Harvest time in the Italian countryside functions as a collective fantasy; we all share the same longing for that iconic vine-encrusted, ochre-colored Tuscan barn set amid golden fields. Of course, the one larger image is in fact a collective of smaller, more disparate images: A round-shouldered squash, a bottle of red wine, a round of briny cheese, a rustic plank table. We immediately picture ourselves sitting down to a hearty lunch under a grape arbor.
But Italy’s a long way away, budgets are tight, and we have our own golden hills and harvest-tinted countryside just 40 miles up the road. So instead, we found that plank table loaded with wines, cheeses, and other harvest bounty waiting for us in the cozy rustic restaurant at Kenwood Inn and Spa.
Every detail at Kenwood Inn and Spa is so perfectly “Under the Tuscan Sun” that you find yourself asking an oddly unnerving question: If it feels authentic, why not call it authentic? The sun-dappled statues, vine-shaded courtyards, and gnarled black fig, pomegranate, and persimmon trees certainly seem to be straight out of a Bolognese villa.
In fact, Italian tradition is such a hovering presence at Kenwood that the first thing we did upon arrival was watch a demonstration of the one-of-a-kind hand-built pasta machine that Kenwood owner (and engineer) David DiLoreto designed himself in an attempt to recreate this mother’s flavorful handmade pasta.
We followed that with an olive oil tasting, sampling three local productions. In my opinion, the MacAvoy Ranch offering, a pungent, peppery blend of six Tuscan varietals, all now grown here: Frantoio, Leccino, Pendolino, Maurino, Leccio del Corno and Coratina, won hands-down.
The restaurant at Kenwood Inn is open only to guests, and the country Italian menu developed by chef Renzo Veronese is so beloved that the food is some guests’ primary reason for returning time and again. I would make an annual fall pilgrimage myself for the butternut squash ravioli in olive oil with whole leaves of toasted sage, a dish that’s easy to do wrong, and which Veronese does just right.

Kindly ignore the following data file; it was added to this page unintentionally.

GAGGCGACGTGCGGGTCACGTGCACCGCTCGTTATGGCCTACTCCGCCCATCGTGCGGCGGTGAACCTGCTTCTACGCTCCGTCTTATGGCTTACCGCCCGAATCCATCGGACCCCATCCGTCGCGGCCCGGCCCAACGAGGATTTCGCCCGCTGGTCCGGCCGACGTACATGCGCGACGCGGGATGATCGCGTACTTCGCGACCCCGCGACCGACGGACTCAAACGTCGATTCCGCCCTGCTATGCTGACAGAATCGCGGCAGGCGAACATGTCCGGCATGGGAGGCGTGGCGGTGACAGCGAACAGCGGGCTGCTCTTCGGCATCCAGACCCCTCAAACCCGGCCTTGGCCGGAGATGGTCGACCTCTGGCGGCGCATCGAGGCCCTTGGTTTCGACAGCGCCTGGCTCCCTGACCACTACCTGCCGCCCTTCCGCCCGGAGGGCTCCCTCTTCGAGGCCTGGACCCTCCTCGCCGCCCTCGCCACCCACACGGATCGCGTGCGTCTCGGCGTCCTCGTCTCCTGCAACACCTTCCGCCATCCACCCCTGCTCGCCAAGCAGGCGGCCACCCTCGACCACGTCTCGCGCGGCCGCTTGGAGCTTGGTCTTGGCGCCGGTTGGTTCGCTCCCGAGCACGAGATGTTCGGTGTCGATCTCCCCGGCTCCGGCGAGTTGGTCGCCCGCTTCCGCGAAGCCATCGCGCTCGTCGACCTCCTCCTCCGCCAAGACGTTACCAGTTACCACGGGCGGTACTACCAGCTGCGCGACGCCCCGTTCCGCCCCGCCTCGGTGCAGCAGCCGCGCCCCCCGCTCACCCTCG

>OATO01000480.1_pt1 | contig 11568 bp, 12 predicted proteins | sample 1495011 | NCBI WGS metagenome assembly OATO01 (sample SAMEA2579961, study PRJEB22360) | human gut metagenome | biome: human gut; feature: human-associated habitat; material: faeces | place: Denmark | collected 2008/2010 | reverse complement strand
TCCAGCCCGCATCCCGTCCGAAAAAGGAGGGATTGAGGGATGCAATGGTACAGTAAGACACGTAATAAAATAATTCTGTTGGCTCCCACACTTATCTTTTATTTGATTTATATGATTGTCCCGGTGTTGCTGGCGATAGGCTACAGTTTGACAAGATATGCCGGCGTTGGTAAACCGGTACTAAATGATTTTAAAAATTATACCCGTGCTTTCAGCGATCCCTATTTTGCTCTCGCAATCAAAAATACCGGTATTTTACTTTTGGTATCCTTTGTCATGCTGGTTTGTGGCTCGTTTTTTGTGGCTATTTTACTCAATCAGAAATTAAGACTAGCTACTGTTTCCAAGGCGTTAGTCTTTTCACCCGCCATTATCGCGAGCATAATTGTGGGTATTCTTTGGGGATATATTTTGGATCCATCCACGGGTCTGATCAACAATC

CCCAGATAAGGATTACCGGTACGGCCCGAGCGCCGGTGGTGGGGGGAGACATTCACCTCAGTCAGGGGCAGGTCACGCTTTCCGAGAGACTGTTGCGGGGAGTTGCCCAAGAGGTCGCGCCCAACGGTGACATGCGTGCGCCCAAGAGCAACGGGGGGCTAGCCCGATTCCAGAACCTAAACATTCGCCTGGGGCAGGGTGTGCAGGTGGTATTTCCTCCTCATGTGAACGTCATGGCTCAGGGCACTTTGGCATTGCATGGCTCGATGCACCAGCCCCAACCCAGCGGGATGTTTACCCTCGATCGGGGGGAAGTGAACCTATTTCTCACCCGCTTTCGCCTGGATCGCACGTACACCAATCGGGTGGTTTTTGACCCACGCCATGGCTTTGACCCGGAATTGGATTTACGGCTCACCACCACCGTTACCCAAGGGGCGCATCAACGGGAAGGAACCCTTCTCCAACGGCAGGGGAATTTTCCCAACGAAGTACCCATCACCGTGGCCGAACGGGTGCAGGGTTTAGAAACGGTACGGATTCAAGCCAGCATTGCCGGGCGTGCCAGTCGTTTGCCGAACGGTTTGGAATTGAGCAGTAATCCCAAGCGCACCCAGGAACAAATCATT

I also loved the “Flavors of Autumn” wine pairing put together by Kenwood’s new wine director, Ann Davis. The three wines were all from Hop Kiln, which is under the same ownership as Kenwood, a fact that would have made me nervous except I favor Hop Kiln’s traditionally full-bodied oak-y wines. And we learned a lot from Ann’s colorful descriptions of the logic behind certain flavor combinations. (About the match of a 2008 Rosa Bellisima grenache with redskin potatoes stuffed with bacon, onion and gruyere cheese, she says “Why? The wine’s acidity cuts the bacon’s juiciness while complimenting the smoky flavors. Add caramelized onion to bring out the fruit and gruyere from some earthiness.”)
But it’s not just Kenwood that feels straight out of Italy. The organic farms and tasting rooms tucked into the folded, vine-terraced hills of the Valley of the Moon maintain the mood, offering fresh produce and eggs straight from the henhouse at farmstands up and down Highway 12.
And the illusion remained unbroken through out an unbelievably flavorful dinner at Estate Sonoma, the latest offering from Sondra Bernstein, who also owns The Girl and the Fig.
Located in one of the oldest homes in the Sonoma Valley, the high-ceilinged interior of Estate feels like a modernized version of a Victorian parlor; more British or Spanish than Italian. But the food is exactly what you’d expect to be unceremoniously served in that aforementioned Tuscan arbor. Roasted squash topped with chestnut honey and toasted pumpkin seeds; wood-fired brussels sprouts sprinkled with thick chewy chunks of house-smoked bacon; rich, savory meatballs made from ricotta and home-cured pork sausage; a “trio of Italian cheeses” paired with figs, dark cherries, and local almonds.
But what really conjured up images of chilly fall nights in Sienna were the desserts: a creamy chocolate tart known as Budino that featured a pudding-like filling inside a shortbread-like flaky pastry crust, and zeppole, an Italian version of beignets, sugar-dusted air-filled pastry balls which you dunk in a choice of two divine dipping sauces, nutella and caramelized apple sauce.
On the romantic drive home through darkened vineyards and swirling mist, it was surprisingly easy to imagine that when we pulled into Kenwood’s circular drive and climbed the stone stairs to our room, the last words said would be “sogni dolce.”